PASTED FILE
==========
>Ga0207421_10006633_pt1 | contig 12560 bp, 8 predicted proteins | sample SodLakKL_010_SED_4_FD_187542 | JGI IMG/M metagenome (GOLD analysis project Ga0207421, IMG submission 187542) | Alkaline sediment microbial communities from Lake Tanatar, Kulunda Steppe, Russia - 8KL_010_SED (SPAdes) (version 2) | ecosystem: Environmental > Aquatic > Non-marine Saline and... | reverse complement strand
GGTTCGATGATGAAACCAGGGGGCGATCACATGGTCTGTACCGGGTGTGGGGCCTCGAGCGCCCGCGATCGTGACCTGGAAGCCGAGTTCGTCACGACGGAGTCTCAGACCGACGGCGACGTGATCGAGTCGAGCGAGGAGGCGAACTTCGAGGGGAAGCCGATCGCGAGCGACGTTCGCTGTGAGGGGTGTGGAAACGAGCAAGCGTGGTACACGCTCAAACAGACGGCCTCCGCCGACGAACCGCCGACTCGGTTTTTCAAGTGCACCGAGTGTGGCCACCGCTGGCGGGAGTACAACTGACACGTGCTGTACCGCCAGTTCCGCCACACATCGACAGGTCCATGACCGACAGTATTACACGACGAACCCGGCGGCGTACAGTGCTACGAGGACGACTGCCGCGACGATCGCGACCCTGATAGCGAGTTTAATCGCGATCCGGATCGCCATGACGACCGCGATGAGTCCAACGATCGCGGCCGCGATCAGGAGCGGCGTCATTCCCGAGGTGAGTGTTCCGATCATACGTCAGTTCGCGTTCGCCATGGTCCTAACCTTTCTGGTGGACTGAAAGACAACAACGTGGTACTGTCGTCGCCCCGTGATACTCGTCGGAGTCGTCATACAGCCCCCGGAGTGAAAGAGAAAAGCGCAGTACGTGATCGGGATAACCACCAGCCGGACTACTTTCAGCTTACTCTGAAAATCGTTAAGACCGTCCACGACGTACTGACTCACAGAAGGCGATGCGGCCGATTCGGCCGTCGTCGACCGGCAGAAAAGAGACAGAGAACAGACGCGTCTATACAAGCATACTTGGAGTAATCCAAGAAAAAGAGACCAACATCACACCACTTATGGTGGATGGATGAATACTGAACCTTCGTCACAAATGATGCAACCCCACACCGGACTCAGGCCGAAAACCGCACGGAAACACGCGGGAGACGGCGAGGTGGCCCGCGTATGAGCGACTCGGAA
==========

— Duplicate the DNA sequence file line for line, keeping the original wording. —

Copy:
>Ga0207421_10006633_pt1 | contig 12560 bp, 8 predicted proteins | sample SodLakKL_010_SED_4_FD_187542 | JGI IMG/M metagenome (GOLD analysis project Ga0207421, IMG submission 187542) | Alkaline sediment microbial communities from Lake Tanatar, Kulunda Steppe, Russia - 8KL_010_SED (SPAdes) (version 2) | ecosystem: Environmental > Aquatic > Non-marine Saline and... | reverse complement strand
GGTTCGATGATGAAACCAGGGGGCGATCACATGGTCTGTACCGGGTGTGGGGCCTCGAGCGCCCGCGATCGTGACCTGGAAGCCGAGTTCGTCACGACGGAGTCTCAGACCGACGGCGACGTGATCGAGTCGAGCGAGGAGGCGAACTTCGAGGGGAAGCCGATCGCGAGCGACGTTCGCTGTGAGGGGTGTGGAAACGAGCAAGCGTGGTACACGCTCAAACAGACGGCCTCCGCCGACGAACCGCCGACTCGGTTTTTCAAGTGCACCGAGTGTGGCCACCGCTGGCGGGAGTACAACTGACACGTGCTGTACCGCCAGTTCCGCCACACATCGACAGGTCCATGACCGACAGTATTACACGACGAACCCGGCGGCGTACAGTGCTACGAGGACGACTGCCGCGACGATCGCGACCCTGATAGCGAGTTTAATCGCGATCCGGATCGCCATGACGACCGCGATGAGTCCAACGATCGCGGCCGCGATCAGGAGCGGCGTCATTCCCGAGGTGAGTGTTCCGATCATACGTCAGTTCGCGTTCGCCATGGTCCTAACCTTTCTGGTGGACTGAAAGACAACAACGTGGTACTGTCGTCGCCCCGTGATACTCGTCGGAGTCGTCATACAGCCCCCGGAGTGAAAGAGAAAAGCGCAGTACGTGATCGGGATAACCACCAGCCGGACTACTTTCAGCTTACTCTGAAAATCGTTAAGACCGTCCACGACGTACTGACTCACAGAAGGCGATGCGGCCGATTCGGCCGTCGTCGACCGGCAGAAAAGAGACAGAGAACAGACGCGTCTATACAAGCATACTTGGAGTAATCCAAGAAAAAGAGACCAACATCACACCACTTATGGTGGATGGATGAATACTGAACCTTCGTCACAAATGATGCAACCCCACACCGGACTCAGGCCGAAAACCGCACGGAAACACGCGGGAGACGGCGAGGTGGCCCGCGTATGAGCGACTCGGAA